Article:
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  • Editor’s Picks / Monday at 4:52 GMT

    China must act fast to fix demographic time bomb

    South China Morning Post
    The baby boom expected for China with the 2013 easing of the one-child policy has not happened. Couples allowed to have two children have decided not to, putting finances, lifestyle and careers first. The low birth rate and ageing issue mean that population control measures should be scrapped. The one-child policy has meant a rapid ageing of society, a shrinking workforce, growing numbers of elderly and a vast gender imbalance. The worse the demographics get, the more the economy will suffer through low productivity, a decline in consumerism and the need for more government funding for pensions and health care.
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  • Squawk / Thursday at 12:45 GMT
    Head of Macro Strategy / Saxo Bank
    Denmark
    US jobless claims hit lowest level since 1970s:

    Last week just 255,000 applied for first-time jobless benefits in the US, according to a new report. This was way below both the expectation of 278,000 and the prior reading of 281,000. It is, in fact, the lowest reading since November 1973 when claims stood at 233,000. As a result, the (less volatile) four-week moving average fell to 279,000 from 283,000.

    It must be remembered that there is typically plenty of volatility in the jobless claims series in July due to factory shutdowns etc. (the Labor Department mentions school staffing as another example).

    Overall, initial jobless claims should remain low (250,000 - 300,000 area) for the remainder of the year as the US labour market continues to expand at a solid pace.

    EURUSD fell from north of 1.101 to around 1.098 as a result, but remains up 0.4% for the day.
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  • Article / Thursday at 5:01 GMT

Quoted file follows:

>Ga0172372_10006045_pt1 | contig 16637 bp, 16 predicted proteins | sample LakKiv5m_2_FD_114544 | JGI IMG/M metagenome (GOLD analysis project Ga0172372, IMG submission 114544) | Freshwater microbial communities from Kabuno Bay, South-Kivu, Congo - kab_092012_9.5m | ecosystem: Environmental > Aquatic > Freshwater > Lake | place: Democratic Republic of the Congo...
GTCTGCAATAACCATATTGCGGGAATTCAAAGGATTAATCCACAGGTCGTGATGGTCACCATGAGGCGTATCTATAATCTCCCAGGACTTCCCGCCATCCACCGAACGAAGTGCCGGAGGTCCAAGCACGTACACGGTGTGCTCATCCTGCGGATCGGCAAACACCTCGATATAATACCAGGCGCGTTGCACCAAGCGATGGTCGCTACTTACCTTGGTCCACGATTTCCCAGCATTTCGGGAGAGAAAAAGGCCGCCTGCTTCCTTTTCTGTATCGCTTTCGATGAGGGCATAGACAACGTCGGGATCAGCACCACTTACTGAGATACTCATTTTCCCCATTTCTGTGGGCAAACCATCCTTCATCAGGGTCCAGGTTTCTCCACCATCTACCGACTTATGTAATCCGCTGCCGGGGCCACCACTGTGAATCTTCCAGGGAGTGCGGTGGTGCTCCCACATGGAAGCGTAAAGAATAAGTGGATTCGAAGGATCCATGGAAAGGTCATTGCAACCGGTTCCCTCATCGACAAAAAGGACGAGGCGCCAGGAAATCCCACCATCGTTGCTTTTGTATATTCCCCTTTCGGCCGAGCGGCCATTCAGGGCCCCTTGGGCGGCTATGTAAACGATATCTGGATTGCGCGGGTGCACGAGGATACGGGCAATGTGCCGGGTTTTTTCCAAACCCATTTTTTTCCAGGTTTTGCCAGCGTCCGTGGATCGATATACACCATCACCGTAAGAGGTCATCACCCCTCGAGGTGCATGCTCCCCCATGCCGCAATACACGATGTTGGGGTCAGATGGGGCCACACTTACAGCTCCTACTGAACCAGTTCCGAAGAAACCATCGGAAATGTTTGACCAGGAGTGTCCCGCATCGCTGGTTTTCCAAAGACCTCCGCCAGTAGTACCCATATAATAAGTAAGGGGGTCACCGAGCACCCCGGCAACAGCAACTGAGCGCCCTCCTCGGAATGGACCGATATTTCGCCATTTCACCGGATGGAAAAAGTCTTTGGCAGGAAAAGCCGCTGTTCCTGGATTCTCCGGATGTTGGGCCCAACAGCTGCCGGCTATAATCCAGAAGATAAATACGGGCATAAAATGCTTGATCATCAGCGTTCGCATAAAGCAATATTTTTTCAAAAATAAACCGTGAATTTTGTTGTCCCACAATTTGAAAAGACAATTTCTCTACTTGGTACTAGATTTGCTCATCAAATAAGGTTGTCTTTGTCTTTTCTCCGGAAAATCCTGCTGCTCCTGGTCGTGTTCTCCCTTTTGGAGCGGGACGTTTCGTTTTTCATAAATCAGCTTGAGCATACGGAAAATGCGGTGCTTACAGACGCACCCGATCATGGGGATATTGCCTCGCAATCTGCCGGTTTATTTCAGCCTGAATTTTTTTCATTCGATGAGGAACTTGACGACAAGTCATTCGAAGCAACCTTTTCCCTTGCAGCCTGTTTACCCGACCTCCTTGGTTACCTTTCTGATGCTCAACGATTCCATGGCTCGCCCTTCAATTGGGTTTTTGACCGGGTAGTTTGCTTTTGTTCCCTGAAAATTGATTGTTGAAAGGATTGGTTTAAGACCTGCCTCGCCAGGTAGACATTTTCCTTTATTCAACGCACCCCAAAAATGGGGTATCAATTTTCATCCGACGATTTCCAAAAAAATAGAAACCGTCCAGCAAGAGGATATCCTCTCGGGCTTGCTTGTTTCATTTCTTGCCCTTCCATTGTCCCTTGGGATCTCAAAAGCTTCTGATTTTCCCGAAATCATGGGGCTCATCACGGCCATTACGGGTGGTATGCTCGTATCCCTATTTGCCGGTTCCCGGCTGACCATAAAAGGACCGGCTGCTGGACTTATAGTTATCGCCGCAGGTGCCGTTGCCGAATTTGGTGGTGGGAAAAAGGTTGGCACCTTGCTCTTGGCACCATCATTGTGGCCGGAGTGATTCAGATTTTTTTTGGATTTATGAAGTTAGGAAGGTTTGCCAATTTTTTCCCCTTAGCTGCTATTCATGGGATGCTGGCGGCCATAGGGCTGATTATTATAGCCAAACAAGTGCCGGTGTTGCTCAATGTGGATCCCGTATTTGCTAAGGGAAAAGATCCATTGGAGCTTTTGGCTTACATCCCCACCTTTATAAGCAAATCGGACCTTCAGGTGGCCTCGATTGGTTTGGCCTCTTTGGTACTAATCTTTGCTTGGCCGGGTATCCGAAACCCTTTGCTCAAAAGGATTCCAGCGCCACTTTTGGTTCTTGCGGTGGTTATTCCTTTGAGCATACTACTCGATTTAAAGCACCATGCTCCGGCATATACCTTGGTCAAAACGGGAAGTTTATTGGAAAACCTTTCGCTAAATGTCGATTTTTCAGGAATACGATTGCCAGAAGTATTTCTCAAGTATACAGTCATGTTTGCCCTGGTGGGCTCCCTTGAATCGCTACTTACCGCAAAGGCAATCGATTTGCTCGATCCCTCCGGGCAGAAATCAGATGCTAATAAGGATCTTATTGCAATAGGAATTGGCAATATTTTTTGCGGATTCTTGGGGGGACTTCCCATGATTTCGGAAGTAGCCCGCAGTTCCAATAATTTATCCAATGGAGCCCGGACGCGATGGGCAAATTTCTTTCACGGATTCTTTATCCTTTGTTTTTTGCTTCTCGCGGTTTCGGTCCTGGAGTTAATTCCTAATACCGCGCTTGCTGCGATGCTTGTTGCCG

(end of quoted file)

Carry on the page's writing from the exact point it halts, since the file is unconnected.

3 Numbers: Upbeat UK retail, US Chicago Fed index, US jobless claims

    editor/analyst / CapitalSpectator.com
    United States
    3 Numbers: Upbeat UK retail, US Chicago Fed index, US jobless claims
    A solid gain in UK retail spending for June is expected in today’s release. On the other side of the Atlantic, the Chicago Fed is likely to report that the sluggish US growth trend of late ticked up slightly in June. And today's US jobless claims figure may be an indicator of whether a September rate hike is likely.
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  • Editor’s Picks / 21 July 2015 at 10:46 GMT

    China may be the last on the gravy train

    Bloombergview
    Global growth over the last 30 years, particularly in the less-developed world, has been the basis on which prosperity has been built, but now that the rapid industrialisation of China is showing unmistakable signs of tapering off, where's the next growth spurt to come from, asks Noah Smith. The tried-and-trusted path of rapid industrialisation may have worked for China but the model may be a thing of the past as manufacturing becomes less of a fixture in economies and the turn to human capital becomes ever more prioritised. If manufacturing becomes "a niche activity", says Smith, the likes of India, Africa and others not yet on the train could get left behind unless they can find the resources to pour money into education.
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